Back to School with Your 403(b) Program

August 31, 2010 (PLANSPONSOR (b)lines) - As the new school year begins, educators are busy organizing their classrooms and lesson plans, but “Back to School” season is also a perfect time to educate 403(b) participants in all markets about their retirement savings.
By PS

Starting Young  

While retirement may be decades away for younger employees, this group can still benefit in the short term by saving early during their career.  One immediate opportunity that exists is reducing taxable income.  By contributing to their employer’s 403(b) plan on a pre-tax basis, they can not only save up for distant goals, but they can lower their yearly income tax bill.  

Younger 403(b) participants may also qualify for a federal Saver’s Credit.  This Saver’s Credit allows lower- to moderate-income earners to offset part of the first $2,000 of their contributions, based on adjusted gross income (AGI) and federal income tax filing status.  The Saver’s Credit can reduce the amount of federal income taxes owed or increase the amount of their potential refund.  For 2010, the Saver’s Credit can benefit individuals filing jointly with AGI up to $55,500, single filers with AGI up to $27,750, and those filing as head of household with AGI up to $41,625.    

Those growing their careers should assess whether certain advancements warrant an update to their savings strategy.  Has a raise or promotion in the past year resulted in more compensation?  If so, make sure retirement savings keep pace with additional income by updating the salary reduction agreement to increase pre-tax contributions.  By adjusting 403(b) contributions with each salary increase, an investor can continue to reduce their tax liability as they build up their nest egg.  

Milestones   

Seasoned employees can take advantage of additional retirement savings opportunities targeted for specific ages and career milestones.      

Those with at least 15 years of service with their current employer may be able to contribute up to an additional $3,000 a year (to a lifetime maximum of $15,000) beyond this year’s IRS employee deferral limit of $16,500, if the employer’s 403(b) plan permits this catch-up feature.  Providers and IRS Publication 571 (Tax-Sheltered Annuity Plans (403(b) Plans) For Employees of Public Schools and Certain Tax-Exempt Organizations) have worksheets available to help determine an individual’s permissible contribution amount.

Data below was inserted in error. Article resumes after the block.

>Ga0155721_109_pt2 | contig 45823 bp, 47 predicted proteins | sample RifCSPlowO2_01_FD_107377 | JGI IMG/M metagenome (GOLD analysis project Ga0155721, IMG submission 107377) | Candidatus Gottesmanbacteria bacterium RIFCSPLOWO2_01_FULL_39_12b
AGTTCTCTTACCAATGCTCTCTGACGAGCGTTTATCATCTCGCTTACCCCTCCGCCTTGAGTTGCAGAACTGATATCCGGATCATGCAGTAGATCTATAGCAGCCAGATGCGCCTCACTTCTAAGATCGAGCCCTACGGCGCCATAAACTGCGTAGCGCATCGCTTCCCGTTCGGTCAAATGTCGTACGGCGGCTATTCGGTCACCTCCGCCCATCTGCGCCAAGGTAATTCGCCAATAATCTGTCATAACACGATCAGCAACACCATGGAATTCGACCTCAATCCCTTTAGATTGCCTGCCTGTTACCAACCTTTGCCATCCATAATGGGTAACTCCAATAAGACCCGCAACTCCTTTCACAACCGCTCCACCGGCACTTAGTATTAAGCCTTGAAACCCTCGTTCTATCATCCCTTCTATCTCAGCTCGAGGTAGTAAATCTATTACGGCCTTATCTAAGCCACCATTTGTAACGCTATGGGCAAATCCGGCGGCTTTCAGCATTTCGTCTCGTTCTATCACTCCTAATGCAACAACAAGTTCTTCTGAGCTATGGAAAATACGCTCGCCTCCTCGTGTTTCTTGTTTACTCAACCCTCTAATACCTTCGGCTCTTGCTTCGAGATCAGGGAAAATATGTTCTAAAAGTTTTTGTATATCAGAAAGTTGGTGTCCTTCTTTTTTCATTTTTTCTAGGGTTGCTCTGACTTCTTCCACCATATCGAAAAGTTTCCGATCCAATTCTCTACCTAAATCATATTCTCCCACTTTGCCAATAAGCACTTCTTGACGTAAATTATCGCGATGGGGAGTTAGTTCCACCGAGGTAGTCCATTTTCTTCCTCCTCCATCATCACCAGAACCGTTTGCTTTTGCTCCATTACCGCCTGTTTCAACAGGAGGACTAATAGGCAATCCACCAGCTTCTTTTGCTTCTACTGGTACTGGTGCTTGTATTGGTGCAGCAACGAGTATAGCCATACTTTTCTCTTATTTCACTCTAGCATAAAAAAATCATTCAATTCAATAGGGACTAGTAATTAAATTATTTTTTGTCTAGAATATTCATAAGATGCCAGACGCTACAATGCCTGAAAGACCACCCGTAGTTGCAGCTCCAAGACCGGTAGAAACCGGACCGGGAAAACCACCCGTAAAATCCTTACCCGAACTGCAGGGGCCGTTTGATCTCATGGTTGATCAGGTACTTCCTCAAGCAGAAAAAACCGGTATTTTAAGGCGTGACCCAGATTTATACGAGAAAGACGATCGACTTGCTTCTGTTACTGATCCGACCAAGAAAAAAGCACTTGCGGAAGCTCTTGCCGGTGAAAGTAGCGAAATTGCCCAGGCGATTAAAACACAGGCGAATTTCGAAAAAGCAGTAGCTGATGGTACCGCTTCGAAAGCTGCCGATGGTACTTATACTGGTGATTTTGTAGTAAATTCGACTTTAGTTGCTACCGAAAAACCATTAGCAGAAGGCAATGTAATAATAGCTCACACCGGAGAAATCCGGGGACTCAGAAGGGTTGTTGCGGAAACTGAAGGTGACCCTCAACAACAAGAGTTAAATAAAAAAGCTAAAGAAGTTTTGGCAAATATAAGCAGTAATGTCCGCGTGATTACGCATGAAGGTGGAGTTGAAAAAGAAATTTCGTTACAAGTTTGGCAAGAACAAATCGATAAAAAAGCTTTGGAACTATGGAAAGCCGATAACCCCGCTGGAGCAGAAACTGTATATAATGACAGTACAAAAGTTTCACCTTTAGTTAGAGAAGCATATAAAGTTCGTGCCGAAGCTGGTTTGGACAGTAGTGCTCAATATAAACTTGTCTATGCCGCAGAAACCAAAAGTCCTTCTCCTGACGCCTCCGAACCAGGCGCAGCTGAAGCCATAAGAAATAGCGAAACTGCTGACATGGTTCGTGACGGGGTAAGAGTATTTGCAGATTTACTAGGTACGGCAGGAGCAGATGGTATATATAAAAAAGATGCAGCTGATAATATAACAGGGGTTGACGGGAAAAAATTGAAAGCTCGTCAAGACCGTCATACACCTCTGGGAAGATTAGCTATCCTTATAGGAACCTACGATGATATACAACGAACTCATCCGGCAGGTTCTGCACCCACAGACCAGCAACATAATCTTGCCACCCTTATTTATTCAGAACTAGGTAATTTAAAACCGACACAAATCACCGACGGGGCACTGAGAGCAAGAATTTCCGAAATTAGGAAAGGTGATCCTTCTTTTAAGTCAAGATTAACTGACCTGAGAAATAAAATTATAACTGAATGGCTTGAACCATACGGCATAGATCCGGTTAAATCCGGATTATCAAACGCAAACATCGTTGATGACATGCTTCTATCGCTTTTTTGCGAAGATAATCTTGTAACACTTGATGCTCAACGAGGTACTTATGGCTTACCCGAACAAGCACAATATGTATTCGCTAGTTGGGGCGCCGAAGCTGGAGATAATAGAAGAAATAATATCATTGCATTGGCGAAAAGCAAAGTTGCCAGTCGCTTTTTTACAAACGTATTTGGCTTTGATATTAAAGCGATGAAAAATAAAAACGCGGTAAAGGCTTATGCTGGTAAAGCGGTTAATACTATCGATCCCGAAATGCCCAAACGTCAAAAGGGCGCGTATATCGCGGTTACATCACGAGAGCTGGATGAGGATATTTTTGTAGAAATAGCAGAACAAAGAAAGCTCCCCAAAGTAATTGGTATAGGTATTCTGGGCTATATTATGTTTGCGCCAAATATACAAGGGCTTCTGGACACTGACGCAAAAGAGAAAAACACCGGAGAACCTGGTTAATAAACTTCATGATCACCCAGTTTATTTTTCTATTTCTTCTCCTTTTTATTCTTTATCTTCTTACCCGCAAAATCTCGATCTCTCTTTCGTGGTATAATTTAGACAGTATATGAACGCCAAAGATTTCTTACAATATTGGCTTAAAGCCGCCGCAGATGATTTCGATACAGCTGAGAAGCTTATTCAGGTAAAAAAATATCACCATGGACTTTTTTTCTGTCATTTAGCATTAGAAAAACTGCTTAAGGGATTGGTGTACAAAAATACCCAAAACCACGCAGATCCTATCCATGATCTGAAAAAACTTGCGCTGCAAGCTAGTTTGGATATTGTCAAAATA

Those who are at least 50 years of age by year-end and have already contributed their annual limit are eligible to save another $5,500 in 2010 as a catch-up contribution.  If a participant is eligible for both this and the 15-year service catch-up contributions in the same year, they must use the 15-year service catch-up before making any contributions based on their age.

Life Events   

Key life events can also be a good reason for participants to re-evaluate their 403(b) accounts and savings strategy.  For example, after getting married, a couple should coordinate how they are making contributions to their respective employers’ retirement plans.  Each will want to contribute enough to receive the maximum employer matching contributions available to them.  However, it’s worth knowing that deferrals to a 403(b) plan are not reduced by nondiscrimination testing.  Accordingly, contributing as much as possible to the 403(b) plan can further maximize a couple’s retirement savings.  

An employee's age and career stage may not only be factors for considering how to fine-tune a retirement savings strategy, but they can also dictate how an individual chooses to obtain information and education.  For example, some prefer personal assistance and a one-on-one approach to discussing their goals and needs.  Web-based calculators and paycheck modeling tools can help others who like a do-it-yourself approach or want a reference point before starting a conversation with a financial professional.    

Plan sponsors and advisers should see “Back to School” season as an ideal opportunity to provide 403(b) participants with helpful tips and insights to ensure they remain at the head of the class.                                                          

Linda Segal Blinn, JD, Vice President of Technical Services, ING 

 

(This material was created to provide accurate information on the subjects covered.  It is not intended to provide specific legal, tax or other professional advice. The services of an appropriate professional should be sought regarding your individual situation.  These materials are not intended to be used to avoid tax penalties, and were prepared to support the promotion or marketing of the matters addressed in this document.  The taxpayer should seek advice from an independent tax adviser.)

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